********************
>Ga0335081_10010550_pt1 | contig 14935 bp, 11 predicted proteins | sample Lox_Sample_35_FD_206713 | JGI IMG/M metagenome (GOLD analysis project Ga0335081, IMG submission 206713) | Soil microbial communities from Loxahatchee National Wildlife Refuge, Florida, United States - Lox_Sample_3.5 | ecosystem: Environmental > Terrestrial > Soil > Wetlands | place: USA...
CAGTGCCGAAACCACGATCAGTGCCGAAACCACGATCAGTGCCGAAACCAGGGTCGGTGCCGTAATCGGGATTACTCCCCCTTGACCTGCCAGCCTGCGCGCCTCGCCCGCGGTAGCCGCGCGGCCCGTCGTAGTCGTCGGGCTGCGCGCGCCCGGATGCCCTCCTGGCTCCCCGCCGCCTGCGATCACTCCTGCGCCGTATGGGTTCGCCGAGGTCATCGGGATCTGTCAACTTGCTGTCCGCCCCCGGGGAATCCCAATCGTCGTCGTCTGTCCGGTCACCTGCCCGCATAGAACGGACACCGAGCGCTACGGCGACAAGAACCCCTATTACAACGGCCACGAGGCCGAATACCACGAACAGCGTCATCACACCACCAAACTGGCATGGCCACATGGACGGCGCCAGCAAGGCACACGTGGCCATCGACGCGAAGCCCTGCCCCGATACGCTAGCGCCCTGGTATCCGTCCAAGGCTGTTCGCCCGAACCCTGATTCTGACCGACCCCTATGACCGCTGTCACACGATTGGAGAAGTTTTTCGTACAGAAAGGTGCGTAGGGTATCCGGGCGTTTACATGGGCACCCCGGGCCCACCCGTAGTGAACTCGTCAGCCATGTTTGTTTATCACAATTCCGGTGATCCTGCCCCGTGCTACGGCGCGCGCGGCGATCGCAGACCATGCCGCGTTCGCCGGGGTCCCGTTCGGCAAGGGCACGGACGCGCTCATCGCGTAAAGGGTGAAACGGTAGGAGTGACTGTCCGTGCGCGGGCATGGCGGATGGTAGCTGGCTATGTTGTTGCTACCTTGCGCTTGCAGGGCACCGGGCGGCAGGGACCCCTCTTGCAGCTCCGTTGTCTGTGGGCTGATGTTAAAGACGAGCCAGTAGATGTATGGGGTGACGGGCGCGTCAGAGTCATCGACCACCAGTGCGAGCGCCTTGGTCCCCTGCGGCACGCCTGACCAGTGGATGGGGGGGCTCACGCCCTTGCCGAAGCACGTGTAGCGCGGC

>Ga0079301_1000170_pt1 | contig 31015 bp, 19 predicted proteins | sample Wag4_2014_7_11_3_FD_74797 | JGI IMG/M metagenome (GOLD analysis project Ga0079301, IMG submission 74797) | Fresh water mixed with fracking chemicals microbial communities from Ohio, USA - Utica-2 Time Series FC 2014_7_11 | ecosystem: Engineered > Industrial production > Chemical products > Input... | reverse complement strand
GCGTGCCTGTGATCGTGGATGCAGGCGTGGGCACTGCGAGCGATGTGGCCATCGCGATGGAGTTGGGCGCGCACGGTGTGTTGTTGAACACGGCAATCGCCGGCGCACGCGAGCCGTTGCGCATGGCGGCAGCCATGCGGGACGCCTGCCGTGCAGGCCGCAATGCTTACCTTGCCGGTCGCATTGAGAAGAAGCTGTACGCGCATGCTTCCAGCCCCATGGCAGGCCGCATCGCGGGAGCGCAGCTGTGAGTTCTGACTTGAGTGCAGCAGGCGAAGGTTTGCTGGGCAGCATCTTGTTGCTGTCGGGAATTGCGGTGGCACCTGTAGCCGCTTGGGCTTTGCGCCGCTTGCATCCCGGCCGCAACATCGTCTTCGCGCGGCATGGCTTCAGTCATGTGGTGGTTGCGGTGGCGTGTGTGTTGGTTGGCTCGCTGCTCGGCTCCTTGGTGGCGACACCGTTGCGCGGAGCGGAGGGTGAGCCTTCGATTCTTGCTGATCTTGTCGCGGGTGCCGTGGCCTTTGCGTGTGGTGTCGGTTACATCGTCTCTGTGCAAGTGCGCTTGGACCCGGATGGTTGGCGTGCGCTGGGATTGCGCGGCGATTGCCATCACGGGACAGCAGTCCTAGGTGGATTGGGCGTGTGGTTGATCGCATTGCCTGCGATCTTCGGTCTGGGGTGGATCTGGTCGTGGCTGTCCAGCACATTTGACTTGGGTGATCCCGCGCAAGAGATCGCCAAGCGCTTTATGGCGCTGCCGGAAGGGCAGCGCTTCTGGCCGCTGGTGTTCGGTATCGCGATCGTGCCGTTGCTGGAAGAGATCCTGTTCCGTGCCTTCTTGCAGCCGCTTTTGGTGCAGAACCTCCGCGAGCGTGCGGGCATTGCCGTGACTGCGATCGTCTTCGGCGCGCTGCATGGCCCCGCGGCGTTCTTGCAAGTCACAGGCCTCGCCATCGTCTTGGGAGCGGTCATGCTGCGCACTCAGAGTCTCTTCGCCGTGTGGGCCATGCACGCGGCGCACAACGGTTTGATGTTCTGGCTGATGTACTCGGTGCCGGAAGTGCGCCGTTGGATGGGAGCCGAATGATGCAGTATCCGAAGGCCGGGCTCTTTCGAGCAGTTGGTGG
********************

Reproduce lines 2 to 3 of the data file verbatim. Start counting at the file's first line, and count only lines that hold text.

CAGTGCCGAAACCACGATCAGTGCCGAAACCACGATCAGTGCCGAAACCAGGGTCGGTGCCGTAATCGGGATTACTCCCCCTTGACCTGCCAGCCTGCGCGCCTCGCCCGCGGTAGCCGCGCGGCCCGTCGTAGTCGTCGGGCTGCGCGCGCCCGGATGCCCTCCTGGCTCCCCGCCGCCTGCGATCACTCCTGCGCCGTATGGGTTCGCCGAGGTCATCGGGATCTGTCAACTTGCTGTCCGCCCCCGGGGAATCCCAATCGTCGTCGTCTGTCCGGTCACCTGCCCGCATAGAACGGACACCGAGCGCTACGGCGACAAGAACCCCTATTACAACGGCCACGAGGCCGAATACCACGAACAGCGTCATCACACCACCAAACTGGCATGGCCACATGGACGGCGCCAGCAAGGCACACGTGGCCATCGACGCGAAGCCCTGCCCCGATACGCTAGCGCCCTGGTATCCGTCCAAGGCTGTTCGCCCGAACCCTGATTCTGACCGACCCCTATGACCGCTGTCACACGATTGGAGAAGTTTTTCGTACAGAAAGGTGCGTAGGGTATCCGGGCGTTTACATGGGCACCCCGGGCCCACCCGTAGTGAACTCGTCAGCCATGTTTGTTTATCACAATTCCGGTGATCCTGCCCCGTGCTACGGCGCGCGCGGCGATCGCAGACCATGCCGCGTTCGCCGGGGTCCCGTTCGGCAAGGGCACGGACGCGCTCATCGCGTAAAGGGTGAAACGGTAGGAGTGACTGTCCGTGCGCGGGCATGGCGGATGGTAGCTGGCTATGTTGTTGCTACCTTGCGCTTGCAGGGCACCGGGCGGCAGGGACCCCTCTTGCAGCTCCGTTGTCTGTGGGCTGATGTTAAAGACGAGCCAGTAGATGTATGGGGTGACGGGCGCGTCAGAGTCATCGACCACCAGTGCGAGCGCCTTGGTCCCCTGCGGCACGCCTGACCAGTGGATGGGGGGGCTCACGCCCTTGCCGAAGCACGTGTAGCGCGGC

>Ga0079301_1000170_pt1 | contig 31015 bp, 19 predicted proteins | sample Wag4_2014_7_11_3_FD_74797 | JGI IMG/M metagenome (GOLD analysis project Ga0079301, IMG submission 74797) | Fresh water mixed with fracking chemicals microbial communities from Ohio, USA - Utica-2 Time Series FC 2014_7_11 | ecosystem: Engineered > Industrial production > Chemical products > Input... | reverse complement strand